This post is from our podcast with Dan McCarthy, Assistant Professor of Marketing at Emory University’s Goizueta School of Business. His research specialty is the application of leading-edge, statistical methodology to contemporary, empirical marketing problems. He received his Ph.D. in Statistics from the Wharton School of the University of Pennsylvania. His research interests include customer-based corporate valuation and customer lifetime value. Dan McCarthy was co-founder and Chief Statistician at Zodiac, a predictive customer analytics firm, until it was sold to Nike in March 2018. Dan has since co-founded Theta Equity Partners to commercialize his research on CBCV.
Dan McCarthy has a unique background. He spent six years working at an investment firm analyzing stocks. After that, he decided to go back to school for his Ph.D. in Statistics, which has always been his true passion. In his second year of the program, he begin to move into marketing.
Since then, he has become interested in studying customers - making predictions about what customers will do, what orders they will place, the amount they will spend, when they will churn, etc. He enjoys taking those problems and relating them to finance, which ended up becoming his dissertation. He has always been interested in finding out if there is any way to take the models that have been constructed in marketing and use them to better inform the valuation models he had spent so many years thinking about in finance.
McCarthy says that he has not yet been able to isolate the impact of experience on customer lifetime value but that he hopes in the future to be able to link customer experience or NPS to the overall value of firms. He believes that in the future, we will be able to incorporate new data sources and customer experience directly into a mathematical model.
McCarthy provided an description of how the customer-based corporate valuation model works and explained how this could be the game changer that unites marketing with finances. He said that there are two models - one for subscription-based companies and one for non subscription-based companies.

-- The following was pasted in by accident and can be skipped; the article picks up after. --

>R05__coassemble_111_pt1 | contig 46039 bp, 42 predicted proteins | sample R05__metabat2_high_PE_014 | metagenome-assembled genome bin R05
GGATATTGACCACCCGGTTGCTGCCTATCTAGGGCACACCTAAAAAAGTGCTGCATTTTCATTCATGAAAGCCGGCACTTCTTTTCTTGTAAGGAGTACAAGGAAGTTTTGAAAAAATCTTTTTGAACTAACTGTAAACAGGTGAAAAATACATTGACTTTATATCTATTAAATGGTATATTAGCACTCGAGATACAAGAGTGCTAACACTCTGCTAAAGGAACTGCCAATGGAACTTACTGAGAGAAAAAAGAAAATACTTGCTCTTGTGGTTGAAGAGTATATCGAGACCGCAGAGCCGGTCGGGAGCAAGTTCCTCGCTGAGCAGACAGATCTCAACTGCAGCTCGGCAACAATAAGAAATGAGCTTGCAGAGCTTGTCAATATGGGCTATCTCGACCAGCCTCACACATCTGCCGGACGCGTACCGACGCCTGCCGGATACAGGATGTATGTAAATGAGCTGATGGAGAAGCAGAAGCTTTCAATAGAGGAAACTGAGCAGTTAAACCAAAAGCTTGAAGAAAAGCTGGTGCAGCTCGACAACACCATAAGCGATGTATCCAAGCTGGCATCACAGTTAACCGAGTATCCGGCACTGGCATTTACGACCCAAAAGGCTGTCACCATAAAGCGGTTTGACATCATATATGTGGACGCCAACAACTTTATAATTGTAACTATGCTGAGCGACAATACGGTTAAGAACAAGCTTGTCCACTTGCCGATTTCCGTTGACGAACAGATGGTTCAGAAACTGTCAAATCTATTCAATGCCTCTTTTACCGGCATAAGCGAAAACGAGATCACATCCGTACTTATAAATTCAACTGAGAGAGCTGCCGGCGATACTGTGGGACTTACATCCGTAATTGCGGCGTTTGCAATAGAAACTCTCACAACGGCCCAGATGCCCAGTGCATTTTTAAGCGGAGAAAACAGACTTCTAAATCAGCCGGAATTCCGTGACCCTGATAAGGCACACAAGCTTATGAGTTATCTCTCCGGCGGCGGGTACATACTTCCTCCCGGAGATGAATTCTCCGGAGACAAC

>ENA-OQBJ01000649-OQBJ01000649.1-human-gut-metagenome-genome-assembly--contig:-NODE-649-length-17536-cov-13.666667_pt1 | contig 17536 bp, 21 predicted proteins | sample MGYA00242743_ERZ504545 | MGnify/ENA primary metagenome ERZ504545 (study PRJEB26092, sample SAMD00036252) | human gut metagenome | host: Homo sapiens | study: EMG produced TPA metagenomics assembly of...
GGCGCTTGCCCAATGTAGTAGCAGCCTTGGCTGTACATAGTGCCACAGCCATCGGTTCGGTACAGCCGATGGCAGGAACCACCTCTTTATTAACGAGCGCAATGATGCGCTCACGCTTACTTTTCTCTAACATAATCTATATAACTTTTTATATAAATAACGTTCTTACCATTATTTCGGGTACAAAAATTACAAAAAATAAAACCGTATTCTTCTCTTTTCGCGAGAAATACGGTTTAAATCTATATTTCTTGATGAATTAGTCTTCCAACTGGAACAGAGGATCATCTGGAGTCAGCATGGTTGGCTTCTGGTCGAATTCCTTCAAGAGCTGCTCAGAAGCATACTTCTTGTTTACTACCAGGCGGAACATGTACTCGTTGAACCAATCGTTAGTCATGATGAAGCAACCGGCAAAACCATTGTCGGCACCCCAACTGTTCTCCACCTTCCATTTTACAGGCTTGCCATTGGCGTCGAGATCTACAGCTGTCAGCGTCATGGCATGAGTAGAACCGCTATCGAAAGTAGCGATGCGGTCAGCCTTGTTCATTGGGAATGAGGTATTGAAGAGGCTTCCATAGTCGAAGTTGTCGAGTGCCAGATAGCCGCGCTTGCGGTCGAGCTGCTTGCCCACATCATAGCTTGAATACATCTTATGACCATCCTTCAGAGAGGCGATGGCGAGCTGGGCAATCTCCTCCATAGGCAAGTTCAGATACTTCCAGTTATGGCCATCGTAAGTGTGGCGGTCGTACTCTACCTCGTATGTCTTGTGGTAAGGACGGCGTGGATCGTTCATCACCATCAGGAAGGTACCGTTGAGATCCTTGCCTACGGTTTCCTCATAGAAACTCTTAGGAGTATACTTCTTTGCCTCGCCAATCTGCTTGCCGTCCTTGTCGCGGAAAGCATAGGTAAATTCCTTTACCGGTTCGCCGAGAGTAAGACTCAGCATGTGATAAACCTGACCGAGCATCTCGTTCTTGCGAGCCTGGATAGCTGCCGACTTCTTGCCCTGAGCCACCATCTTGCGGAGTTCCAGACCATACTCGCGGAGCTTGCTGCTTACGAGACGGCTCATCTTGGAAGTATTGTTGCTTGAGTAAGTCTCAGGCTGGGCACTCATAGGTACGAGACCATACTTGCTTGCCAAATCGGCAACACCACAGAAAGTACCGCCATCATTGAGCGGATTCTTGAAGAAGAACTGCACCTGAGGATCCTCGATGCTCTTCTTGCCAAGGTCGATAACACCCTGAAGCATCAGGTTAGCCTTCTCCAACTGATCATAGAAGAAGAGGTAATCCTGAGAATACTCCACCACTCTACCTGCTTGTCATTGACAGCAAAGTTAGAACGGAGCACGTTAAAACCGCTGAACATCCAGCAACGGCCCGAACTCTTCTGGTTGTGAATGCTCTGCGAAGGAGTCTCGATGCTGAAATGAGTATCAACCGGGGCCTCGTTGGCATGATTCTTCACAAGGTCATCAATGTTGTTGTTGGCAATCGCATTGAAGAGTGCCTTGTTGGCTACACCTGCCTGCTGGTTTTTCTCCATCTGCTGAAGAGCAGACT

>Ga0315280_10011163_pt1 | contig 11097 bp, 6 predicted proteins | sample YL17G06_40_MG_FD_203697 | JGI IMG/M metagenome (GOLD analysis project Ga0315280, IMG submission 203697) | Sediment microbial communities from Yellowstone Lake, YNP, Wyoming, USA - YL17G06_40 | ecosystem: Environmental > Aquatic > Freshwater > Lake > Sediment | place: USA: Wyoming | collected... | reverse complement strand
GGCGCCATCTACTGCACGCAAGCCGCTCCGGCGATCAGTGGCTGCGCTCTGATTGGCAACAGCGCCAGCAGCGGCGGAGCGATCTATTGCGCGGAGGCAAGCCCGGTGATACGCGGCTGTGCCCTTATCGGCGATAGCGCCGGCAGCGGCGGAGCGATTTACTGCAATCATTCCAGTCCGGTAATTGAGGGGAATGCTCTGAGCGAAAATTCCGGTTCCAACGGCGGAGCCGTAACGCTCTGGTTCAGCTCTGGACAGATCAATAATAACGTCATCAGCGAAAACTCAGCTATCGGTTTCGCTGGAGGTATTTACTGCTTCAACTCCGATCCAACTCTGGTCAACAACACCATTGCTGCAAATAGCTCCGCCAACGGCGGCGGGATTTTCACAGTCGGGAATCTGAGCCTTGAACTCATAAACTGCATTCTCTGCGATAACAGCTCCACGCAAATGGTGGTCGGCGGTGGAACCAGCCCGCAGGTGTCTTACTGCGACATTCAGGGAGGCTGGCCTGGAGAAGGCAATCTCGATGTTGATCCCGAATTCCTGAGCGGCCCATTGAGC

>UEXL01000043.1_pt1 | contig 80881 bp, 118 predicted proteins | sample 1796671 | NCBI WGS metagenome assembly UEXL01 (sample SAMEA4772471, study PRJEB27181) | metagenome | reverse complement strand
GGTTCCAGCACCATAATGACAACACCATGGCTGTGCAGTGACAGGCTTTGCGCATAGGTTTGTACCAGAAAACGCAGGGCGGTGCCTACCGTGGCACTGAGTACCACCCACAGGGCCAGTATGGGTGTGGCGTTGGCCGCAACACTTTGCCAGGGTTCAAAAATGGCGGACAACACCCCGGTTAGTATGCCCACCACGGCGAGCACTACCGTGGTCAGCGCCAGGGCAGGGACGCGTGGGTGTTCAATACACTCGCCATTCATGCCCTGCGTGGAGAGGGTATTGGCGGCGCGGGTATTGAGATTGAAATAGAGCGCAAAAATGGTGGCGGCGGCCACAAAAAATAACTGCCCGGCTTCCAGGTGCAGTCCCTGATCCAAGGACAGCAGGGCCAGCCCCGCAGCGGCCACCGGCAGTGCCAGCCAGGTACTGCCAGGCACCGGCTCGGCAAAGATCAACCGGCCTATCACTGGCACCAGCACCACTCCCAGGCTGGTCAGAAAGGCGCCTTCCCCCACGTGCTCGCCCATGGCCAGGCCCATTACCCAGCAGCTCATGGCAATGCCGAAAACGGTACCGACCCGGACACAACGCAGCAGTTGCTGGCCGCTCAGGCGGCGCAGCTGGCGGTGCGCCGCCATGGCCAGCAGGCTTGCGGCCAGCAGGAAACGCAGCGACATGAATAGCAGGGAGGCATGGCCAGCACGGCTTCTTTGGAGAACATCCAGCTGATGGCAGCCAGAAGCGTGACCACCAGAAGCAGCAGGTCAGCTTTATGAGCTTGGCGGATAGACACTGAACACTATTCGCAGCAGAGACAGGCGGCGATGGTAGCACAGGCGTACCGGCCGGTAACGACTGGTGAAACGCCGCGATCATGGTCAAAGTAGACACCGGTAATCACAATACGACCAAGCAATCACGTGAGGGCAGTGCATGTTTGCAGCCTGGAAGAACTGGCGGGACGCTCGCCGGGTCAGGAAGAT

McCarthy said that at the most basic level, any valuation model needs to make forecasts for what future sales will be and that all customer-based corporate valuation is doing is providing a mechanical, scientific, data-driven approach to coming up with a better sales forecast.
He then provided an example about predicting sales in 2019. He explained that if we want to predict sales, we have to know that those sales are going to come from either customers that we already have or customers we acquire. We can break down sales into a few processes - existing customers, the orders they place, the spend on those orders, the new customers that we haven’t brought in yet, and those new customers’ purchases and their spend.
As McCarthy says, ultimately, sales is coming from customer acquisition, customer retention, the number of orders the customers place while they are alive, and the spend on those orders. He stressed that there is no other way that sales can be generated at a customer-based business.
McCarthy explained that there are two very tricky parts when it comes to valuation. The first is figuring out how we model customer acquisition, retention, and spend. The second is figuring out how we can do it when we have SEC data.
McCarthy told a story of his experience and findings studying Overstock and Wayfair. He had already finished his paper on subscription valuation but needed to create the second version of the paper with a non-subscription company.
The second version of the paper had Overstock and Wayfair, which were the first two companies they found that disclosed a lot of customer data. He and his team ran a lot of numbers on the two companies. The numbers they got for Overstock implied a very normal valuation, and the stock prices they got were right about where they company had been trading at.
However, with Wayfair, they always ended up with valuation estimates far below the current stock price no matter how they ran the numbers. After this, McCarthy ended up on Jim Cramer for a segment on Wayfair, and on a call with Wayfair's shareholders. He then went on to explain the true problem of the stocks and Wayfair’s essential issue.
The problem turned out to be very basic. At Overstock, when they acquire a customer, they make about $10 on their acquisition cost. At Wayfair, when they acquire a customer, they lose about $10. Wayfair is showing larger and larger losses. The more they grow revenues, the more money they lose. Because of this, it is almost impossible to get any reasonable stock price estimate.
McCarthy explained that customer centricity ultimately defines the strategies companies use when acquiring customers and how companies can acquire customers in a smarter way. He said that we are moving a little bit further away from the customer-based corporate valuation work, but ultimately the end goal is the same. He then discussed how companies can find out what makes their high-value customers better than their low-value customers and that doing this will help companies dictate how to reallocate their customer acquisition budget for the next period.
He provided an example by talking about Amazon. He commented that Amazon is a great example of a company that has been able to expand the value of their customers through retention. In addition, McCarthy said that It is very hard to argue that this is not coming from a great customer experience, and this is the reason that people keep coming back.